|Publication number||US20040064974 A1|
|Application number||US 10/451,122|
|Publication date||Apr 8, 2004|
|Filing date||Dec 20, 2001|
|Priority date||Dec 21, 2000|
|Publication number||10451122, 451122, PCT/2001/15139, PCT/EP/1/015139, PCT/EP/1/15139, PCT/EP/2001/015139, PCT/EP/2001/15139, PCT/EP1/015139, PCT/EP1/15139, PCT/EP1015139, PCT/EP115139, PCT/EP2001/015139, PCT/EP2001/15139, PCT/EP2001015139, PCT/EP200115139, US 2004/0064974 A1, US 2004/064974 A1, US 20040064974 A1, US 20040064974A1, US 2004064974 A1, US 2004064974A1, US-A1-20040064974, US-A1-2004064974, US2004/0064974A1, US2004/064974A1, US20040064974 A1, US20040064974A1, US2004064974 A1, US2004064974A1|
|Original Assignee||Wilhelm Schuster|
|Export Citation||BiBTeX, EndNote, RefMan|
|Patent Citations (12), Referenced by (23), Classifications (9)|
|External Links: USPTO, USPTO Assignment, Espacenet|
 The invention relates to a support, in particular for medical or technical applications, comprising at least one flexible element, which can be arched and which comprises at least one central element and lateral elements, the setting and/or arching of said element being adjustable by means of a device.
 A support of this type is known from EP 0 485 483 B1.
 From the literature a number of arching mechanisms are known which allow an element, which may be arched, in particular for lumbar support, to be adjusted to different degrees of arching. In addition, level adjustment of the arching apex may also be provided. Apart from the adjustment of arching and, as the case may be, the adjustment of the level of the arching apex, no further settings or adjustments are possible.
 It is the object of the invention to so design a support according to the generic clause of claim 1 that in addition further space-related actions are possible, in particular also after the arching has been set. A further object resides in expanding the field of application of such supports, in particular also with regard to the manufacture of shoes comprising loose or permanently integrated adjustable supports.
 This object is attained according to the invention in that, even in its arched state, at least one lateral element and/or the central element and/or the arched region may be at least partly spatially distorted and/or rotated and/or deformed about an axis.
 This should have the effect that a support serving, for example, as a transverse arching support, a bodice, a permanently integrated or loose shoe arch-support, prosthesis, orthesis, implant, casing, machine element or element for apparatus engineering or the like, prior to arching as well as during and after setting the degree of arching by means of at least one lateral element, may be partly spatially distorted and/or rotated about one or more axes placed at angles to one another and/or may be able to change within a straight plane or spatially bent, in particular spatially, even in an upright position.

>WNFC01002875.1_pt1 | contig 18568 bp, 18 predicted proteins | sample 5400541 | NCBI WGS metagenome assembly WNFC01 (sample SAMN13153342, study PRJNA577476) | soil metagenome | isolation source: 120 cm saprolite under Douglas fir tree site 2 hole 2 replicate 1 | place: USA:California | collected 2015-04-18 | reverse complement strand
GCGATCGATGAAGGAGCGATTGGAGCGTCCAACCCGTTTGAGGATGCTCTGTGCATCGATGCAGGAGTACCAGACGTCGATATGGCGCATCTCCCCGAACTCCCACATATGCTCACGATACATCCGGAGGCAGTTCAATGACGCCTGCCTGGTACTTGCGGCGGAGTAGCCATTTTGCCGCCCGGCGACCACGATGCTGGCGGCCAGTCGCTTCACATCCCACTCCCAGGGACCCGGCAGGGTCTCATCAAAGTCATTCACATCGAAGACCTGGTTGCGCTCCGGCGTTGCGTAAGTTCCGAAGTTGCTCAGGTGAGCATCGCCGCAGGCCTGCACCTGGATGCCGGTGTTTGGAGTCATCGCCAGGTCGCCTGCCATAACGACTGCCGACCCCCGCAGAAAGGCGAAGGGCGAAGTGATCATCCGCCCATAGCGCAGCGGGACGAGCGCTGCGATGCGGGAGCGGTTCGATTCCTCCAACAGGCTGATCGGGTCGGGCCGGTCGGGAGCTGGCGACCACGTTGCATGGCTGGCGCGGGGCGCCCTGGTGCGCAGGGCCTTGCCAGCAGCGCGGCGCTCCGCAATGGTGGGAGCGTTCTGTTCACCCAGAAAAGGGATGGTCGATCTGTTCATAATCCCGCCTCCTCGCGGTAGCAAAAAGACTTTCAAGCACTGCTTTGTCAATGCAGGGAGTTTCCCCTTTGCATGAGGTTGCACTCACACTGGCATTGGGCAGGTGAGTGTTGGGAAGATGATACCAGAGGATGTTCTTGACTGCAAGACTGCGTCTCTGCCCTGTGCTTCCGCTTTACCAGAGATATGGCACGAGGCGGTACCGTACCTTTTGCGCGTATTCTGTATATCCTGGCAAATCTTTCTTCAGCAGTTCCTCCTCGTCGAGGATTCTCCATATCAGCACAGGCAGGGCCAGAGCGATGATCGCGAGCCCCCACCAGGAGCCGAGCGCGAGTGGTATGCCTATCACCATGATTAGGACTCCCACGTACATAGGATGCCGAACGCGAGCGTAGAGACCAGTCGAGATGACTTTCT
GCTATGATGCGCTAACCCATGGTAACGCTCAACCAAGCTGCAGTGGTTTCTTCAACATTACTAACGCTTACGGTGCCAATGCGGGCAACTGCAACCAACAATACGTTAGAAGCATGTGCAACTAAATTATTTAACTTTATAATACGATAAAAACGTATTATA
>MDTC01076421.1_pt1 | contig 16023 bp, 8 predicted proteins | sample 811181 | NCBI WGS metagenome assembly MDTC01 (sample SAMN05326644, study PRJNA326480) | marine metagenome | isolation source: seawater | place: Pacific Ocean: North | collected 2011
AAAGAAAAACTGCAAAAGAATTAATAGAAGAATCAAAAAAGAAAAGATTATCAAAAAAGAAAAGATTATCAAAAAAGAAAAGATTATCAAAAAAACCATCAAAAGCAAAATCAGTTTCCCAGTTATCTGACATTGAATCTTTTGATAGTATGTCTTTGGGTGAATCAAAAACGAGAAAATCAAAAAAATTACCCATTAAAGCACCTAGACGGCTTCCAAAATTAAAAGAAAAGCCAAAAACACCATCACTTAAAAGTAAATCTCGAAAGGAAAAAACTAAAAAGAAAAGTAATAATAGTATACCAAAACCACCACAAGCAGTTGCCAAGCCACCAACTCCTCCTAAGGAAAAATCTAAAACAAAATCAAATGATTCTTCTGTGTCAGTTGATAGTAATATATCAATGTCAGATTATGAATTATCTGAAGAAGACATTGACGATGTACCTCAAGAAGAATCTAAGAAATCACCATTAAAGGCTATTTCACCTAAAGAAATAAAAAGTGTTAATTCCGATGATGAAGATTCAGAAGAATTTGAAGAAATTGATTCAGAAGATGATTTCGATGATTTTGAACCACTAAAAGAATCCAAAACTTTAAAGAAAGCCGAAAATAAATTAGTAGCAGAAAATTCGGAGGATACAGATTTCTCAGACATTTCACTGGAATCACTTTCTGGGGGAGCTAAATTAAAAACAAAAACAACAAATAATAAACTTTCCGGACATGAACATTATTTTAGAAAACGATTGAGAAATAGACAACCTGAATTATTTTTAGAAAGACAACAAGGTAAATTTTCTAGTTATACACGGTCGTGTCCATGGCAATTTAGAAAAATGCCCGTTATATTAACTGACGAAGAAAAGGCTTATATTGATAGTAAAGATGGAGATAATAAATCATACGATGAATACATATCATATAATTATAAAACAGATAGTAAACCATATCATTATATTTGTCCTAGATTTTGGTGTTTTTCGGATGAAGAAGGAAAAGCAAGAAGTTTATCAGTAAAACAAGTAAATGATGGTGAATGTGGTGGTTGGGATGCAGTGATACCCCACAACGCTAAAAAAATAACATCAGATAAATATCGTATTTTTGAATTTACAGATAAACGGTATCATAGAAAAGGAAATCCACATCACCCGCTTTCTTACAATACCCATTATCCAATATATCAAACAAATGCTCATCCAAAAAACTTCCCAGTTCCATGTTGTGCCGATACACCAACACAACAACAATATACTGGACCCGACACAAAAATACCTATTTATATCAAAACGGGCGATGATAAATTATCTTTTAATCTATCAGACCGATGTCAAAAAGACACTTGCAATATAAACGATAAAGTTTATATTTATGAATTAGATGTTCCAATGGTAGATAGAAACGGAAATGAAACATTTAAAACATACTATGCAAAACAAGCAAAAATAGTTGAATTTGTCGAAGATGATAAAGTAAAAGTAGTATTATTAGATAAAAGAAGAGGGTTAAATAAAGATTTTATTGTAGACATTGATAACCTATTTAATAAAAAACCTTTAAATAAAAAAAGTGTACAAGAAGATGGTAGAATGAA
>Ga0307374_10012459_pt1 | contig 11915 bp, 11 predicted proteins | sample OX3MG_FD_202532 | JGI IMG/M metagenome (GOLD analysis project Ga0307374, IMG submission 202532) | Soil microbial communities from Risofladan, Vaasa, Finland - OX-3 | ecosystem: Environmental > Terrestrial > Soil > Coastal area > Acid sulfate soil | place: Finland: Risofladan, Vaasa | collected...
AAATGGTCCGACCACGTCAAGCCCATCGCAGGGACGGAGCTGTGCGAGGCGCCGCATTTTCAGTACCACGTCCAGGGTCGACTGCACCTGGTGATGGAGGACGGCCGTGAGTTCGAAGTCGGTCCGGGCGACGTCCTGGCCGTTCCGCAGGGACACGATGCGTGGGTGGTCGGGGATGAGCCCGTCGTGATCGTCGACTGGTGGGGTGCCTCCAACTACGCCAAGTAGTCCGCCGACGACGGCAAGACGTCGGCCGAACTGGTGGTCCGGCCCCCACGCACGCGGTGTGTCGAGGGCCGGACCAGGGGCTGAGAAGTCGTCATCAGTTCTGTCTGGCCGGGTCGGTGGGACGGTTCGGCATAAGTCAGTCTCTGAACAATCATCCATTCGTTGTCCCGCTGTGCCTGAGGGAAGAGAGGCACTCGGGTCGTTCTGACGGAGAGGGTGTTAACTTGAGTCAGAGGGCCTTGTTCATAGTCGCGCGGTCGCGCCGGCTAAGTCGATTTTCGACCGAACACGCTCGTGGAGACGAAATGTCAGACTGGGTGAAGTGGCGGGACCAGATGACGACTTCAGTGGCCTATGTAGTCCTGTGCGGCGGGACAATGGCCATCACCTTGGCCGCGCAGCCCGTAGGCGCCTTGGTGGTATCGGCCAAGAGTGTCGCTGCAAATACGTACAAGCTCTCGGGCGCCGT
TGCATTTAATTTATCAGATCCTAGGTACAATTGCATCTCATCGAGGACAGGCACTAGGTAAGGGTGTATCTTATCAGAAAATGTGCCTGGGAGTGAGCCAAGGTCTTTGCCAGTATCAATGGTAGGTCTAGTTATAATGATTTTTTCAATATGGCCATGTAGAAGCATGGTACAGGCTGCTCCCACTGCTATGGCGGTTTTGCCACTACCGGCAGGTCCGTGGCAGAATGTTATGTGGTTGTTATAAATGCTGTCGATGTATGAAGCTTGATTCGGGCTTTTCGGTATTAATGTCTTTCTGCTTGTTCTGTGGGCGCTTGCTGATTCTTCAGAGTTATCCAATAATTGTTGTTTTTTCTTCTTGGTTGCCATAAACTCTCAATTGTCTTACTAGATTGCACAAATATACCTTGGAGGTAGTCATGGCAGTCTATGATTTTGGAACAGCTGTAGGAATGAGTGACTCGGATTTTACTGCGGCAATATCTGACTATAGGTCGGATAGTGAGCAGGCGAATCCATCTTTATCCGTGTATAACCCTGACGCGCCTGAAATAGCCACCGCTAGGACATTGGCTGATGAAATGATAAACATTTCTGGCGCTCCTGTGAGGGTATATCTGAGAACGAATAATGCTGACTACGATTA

Further advantageous embodiments of the invention are apparent from the subsidiary claims.
 In what follows the invention is elucidated in detail by way of working examples.
 There is shown in:
 FIGS. 1 to 3 various illustrations of a first embodiment of a support,
FIG. 4 a second embodiment of an arched support,
FIG. 5 a third embodiment of an arched support,
FIG. 6 a double-threaded tensioning element
FIG. 7 a forth embodiment of a support distorted about its own longitudinal axis,
FIG. 8 an embodiment of a fifth support deformed in its upright position,
FIG. 9 embodiments of tensioning, pressure, rotation, distortion elements,
FIG. 10 an embodiment of a shoe insert which may be arched and distorted,
FIG. 11 an embodiment of a self-locking eccentric tensioning or adjusting mechanism,
FIG. 12 a plurality of illustrations of an embodiment of a double arching-, distortion-rotation, support,
FIG. 13 an embodiment of a transverse arching or twisting support,
FIG. 14 an embodiment of an arching-twisting mechanism comprising optionally single support/deflectable traction, tensioning or adjusting elements,
FIGS. 15a-b an integrated support in the sole portion of a shoe, a) in section through the central longitudinal axis and b) in plan view,
FIG. 16 a second embodiment of an integrated support in a shoe comprising an eccentric arrangement and a tongue to be hooked in, a) in section and b) in a view from below onto the arching strip,
FIG. 17 a third embodiment of an integrated support in a shoe comprising an arching device in the heel region,
FIG. 18 a fourth embodiment of an integrated support in a shoe comprising a further arching device in the heel region,
FIGS. 19a,b a fifth embodiment of an integrated support in a shoe comprising a third arching device in the heel region, a) in section and b) in plan view,
FIGS. 20a,b a sixth embodiment of an integrated support in a shoe, a) in section and b) in plan view,